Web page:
Herman Cain has no public appearances planned for Thursday, so the good news is that as long as he manages to not bump into any packs of reporters, he'll avoid more of those awkward moments where he's bellowing "Excuse me!" at them. Also, there's a pretty good chance that he won't sexually harass anyone new today, so he's got that going for him too. But as he darts from view, Cain leaves behind a field of competitors, some of whom want to exploit Cain's humiliation to their advantage, others of whom are trying to dodge his "whodunit" claims.
Yesterday afternoon, the Washington Post's Rachel Weiner pointed out that you could really separate the wheat from the chaff in the 2012 field by sizing up the candidates' reaction to the Cain story. Those making the biggest deal about the sexual harassment charges? National poll basement dwellers Rick Santorum and Michele Bachmann. On one level, this is understandable: Santorum stands alone in the field of candidates as the rock-ribbed, family-values fighter who probably books time in his Flagellation Dome if the barest whiff of a lustful thought tweaks his amygdala. And Bachmann, Weiner points out, is "the only woman in the field, which gives her criticism in this area a little more heft."
Still, as Weiner notes, "Both contenders are mired in the single digits. They want to get shots in wherever and whenever they can, and here they have an opportunity to draw contrast and get their names attached to a big story."
But yesterday, if you edged up the national polling totem pole, you'd have found that the double digit candidates were keeping their distance from the story:
Texas Gov. Rick Perry and former Massachusetts governor Mitt Romney have both completely ignored the harassment claims (and Cain's odd responses).
Rep. Ron Paul (R-Texas), who can (and does) say whatever he wants, commented only to speculate about "who is making the charges and what the motivations are." Former House Speaker Newt Gingrich dismissed the allegations as "gossip."
"There's no reason to take on the potential baggage" of bringing it up said former Bush White House political director Sara Taylor Fagen. "It's blowing into such a big news story that they dont have to."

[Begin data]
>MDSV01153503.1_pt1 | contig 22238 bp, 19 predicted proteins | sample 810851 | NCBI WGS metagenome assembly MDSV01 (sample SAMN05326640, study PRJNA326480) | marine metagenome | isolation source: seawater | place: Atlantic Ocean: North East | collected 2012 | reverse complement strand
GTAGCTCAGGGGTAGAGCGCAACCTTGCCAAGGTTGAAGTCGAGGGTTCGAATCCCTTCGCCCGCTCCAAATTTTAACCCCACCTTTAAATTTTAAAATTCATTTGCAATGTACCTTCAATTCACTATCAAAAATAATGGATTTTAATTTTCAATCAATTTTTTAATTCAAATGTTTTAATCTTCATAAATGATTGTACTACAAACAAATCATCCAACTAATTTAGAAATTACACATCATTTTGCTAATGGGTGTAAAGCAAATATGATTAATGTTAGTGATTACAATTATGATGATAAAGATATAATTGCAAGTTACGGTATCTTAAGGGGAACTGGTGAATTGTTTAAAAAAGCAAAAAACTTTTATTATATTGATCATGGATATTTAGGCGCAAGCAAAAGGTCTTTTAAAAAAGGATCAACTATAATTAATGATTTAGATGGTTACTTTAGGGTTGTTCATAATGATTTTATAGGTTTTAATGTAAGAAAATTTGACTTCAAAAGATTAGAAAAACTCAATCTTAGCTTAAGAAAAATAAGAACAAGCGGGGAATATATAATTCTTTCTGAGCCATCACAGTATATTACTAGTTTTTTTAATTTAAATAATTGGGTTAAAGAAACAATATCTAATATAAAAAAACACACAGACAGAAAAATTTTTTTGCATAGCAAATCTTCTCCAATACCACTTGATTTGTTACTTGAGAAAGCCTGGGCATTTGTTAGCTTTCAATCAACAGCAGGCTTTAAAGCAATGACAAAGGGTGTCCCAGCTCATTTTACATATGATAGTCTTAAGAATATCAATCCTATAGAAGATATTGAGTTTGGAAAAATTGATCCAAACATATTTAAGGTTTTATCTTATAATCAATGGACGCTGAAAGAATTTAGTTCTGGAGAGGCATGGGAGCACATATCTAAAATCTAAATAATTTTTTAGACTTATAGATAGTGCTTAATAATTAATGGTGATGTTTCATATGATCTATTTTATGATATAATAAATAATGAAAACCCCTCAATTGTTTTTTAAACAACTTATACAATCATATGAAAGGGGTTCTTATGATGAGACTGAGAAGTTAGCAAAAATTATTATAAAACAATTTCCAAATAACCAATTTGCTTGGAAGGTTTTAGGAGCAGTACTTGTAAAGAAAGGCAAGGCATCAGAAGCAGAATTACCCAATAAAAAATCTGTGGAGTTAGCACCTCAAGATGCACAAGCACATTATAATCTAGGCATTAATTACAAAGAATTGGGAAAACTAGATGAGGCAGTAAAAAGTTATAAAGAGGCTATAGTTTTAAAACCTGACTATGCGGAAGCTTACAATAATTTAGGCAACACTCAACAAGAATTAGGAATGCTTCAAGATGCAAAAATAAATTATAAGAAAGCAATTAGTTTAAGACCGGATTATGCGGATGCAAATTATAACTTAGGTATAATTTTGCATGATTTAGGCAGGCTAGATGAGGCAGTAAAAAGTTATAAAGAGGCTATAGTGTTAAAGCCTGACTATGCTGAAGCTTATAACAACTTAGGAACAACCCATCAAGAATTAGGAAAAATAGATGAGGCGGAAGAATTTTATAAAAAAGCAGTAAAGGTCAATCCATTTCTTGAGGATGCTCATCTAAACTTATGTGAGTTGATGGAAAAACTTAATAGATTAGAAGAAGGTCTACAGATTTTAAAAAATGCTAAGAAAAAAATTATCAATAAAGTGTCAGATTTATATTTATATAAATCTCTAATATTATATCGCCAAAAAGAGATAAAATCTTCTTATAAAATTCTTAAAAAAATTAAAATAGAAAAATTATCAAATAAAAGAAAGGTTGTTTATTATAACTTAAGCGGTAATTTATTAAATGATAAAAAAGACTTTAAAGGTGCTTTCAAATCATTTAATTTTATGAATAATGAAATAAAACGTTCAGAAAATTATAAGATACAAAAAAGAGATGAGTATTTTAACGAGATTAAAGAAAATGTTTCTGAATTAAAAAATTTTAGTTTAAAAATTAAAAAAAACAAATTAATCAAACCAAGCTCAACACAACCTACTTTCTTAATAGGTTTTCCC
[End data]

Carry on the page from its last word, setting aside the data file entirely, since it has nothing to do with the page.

The Cain campaign had dragged Rick Perry into the story by yesterday evening, however, by insistently blaming his campaign for leaking the charges. Cain would hardly be the first to suggest that someone in the Perry campaign was likely to have dropped the dime. But Cain campaign smokesman Mark Block's accusation, as he related it to Fox News' Bret Baier, is a bit odd:
In 2003, Herman Cain ran for the Senate. He hired a general consultant, Curt Anderson. Mr. Cain divulged the NRA claims at that time to his general consultant, so the campaign at that point would be prepared if the issue surfaced. It did not. Approximately two weeks ago, as you know, Mr. Anderson went to work for the Rick Perry campaign. What else happened about two weeks ago? Politico began this smear campaign, citing anonymous sources, claiming Mr. Cain acted inappropriately.
You'd think that Cain, having fulsomely provided Anderson with the details of these accusations once, would have recalled them more completely from the outset of this most recent flap. But despite the fact that Cain is apparently a practiced reciter of these charges, he spent the first half of the week acting as if he'd been completely blindsided by them. It's one thing to forget the odd detail or two after eight years, but it strains credulity to think that Cain wasn't even a little conversant in the matter when it arose a second time.
In addition, Block says that Politico "began this smear campaign" two weeks ago. He'd be in the position to know that -- Politico had made attempts to get answers from the Cain campaign. It's odd, though, that with a week's lead time, he couldn't have better prepared his candidate for this big story he knew was coming, one that Cain had previously, ably divulged to Curt Anderson.
The Washington Post's Erik Wemple takes it a step further, noting that the Cain campaign has blamed Perry based on pure, unsourced speculation, which means that they're not willing to hew to the same standards as they've demanded from Politico.
Meanwhile, the Perry campaign almost managed to respond in a manner befitting someone who wants to be thought of as a serious contender:
"That is false, patently untrue, no one at this campaign was involved in this story," said Perry communications director Ray Sullivan.
That's fine! Leave it there! Let it go!
Sullivan then suggested to CBS News and National Journal reporter Rebecca Kaplan that Mitt Romney's campaign is behind the allegations.
"I wouldn't put it past them," he said, stating that blog posts have noted that Cain's successor at the Restaurant Association "is a big Romney donor."
"There are much closer connections between the Restaurant Association, Cain and the Romney camp than there are with us," he said.
Oh, you idiots. What does the Romney campaign have to say about this?
In response to Sullivan's comments, Romney spokesperson Andrea Saul offered two words to CBS News: "Not true." She declined to elaborate.
Mitt Romney wins this round!